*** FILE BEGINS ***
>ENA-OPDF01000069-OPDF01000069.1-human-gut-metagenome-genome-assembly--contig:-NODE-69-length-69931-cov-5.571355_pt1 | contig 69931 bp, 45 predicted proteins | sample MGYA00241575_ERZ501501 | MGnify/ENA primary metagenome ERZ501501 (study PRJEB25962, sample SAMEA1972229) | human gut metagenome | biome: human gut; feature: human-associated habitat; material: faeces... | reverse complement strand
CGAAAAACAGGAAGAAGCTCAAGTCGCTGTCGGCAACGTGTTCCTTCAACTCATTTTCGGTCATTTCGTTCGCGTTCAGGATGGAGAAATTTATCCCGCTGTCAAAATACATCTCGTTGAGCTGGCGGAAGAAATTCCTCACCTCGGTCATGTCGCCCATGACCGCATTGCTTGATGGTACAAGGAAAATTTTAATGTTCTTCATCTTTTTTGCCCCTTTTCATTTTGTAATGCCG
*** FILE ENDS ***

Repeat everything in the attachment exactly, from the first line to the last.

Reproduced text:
>ENA-OPDF01000069-OPDF01000069.1-human-gut-metagenome-genome-assembly--contig:-NODE-69-length-69931-cov-5.571355_pt1 | contig 69931 bp, 45 predicted proteins | sample MGYA00241575_ERZ501501 | MGnify/ENA primary metagenome ERZ501501 (study PRJEB25962, sample SAMEA1972229) | human gut metagenome | biome: human gut; feature: human-associated habitat; material: faeces... | reverse complement strand
CGAAAAACAGGAAGAAGCTCAAGTCGCTGTCGGCAACGTGTTCCTTCAACTCATTTTCGGTCATTTCGTTCGCGTTCAGGATGGAGAAATTTATCCCGCTGTCAAAATACATCTCGTTGAGCTGGCGGAAGAAATTCCTCACCTCGGTCATGTCGCCCATGACCGCATTGCTTGATGGTACAAGGAAAATTTTAATGTTCTTCATCTTTTTTGCCCCTTTTCATTTTGTAATGCCG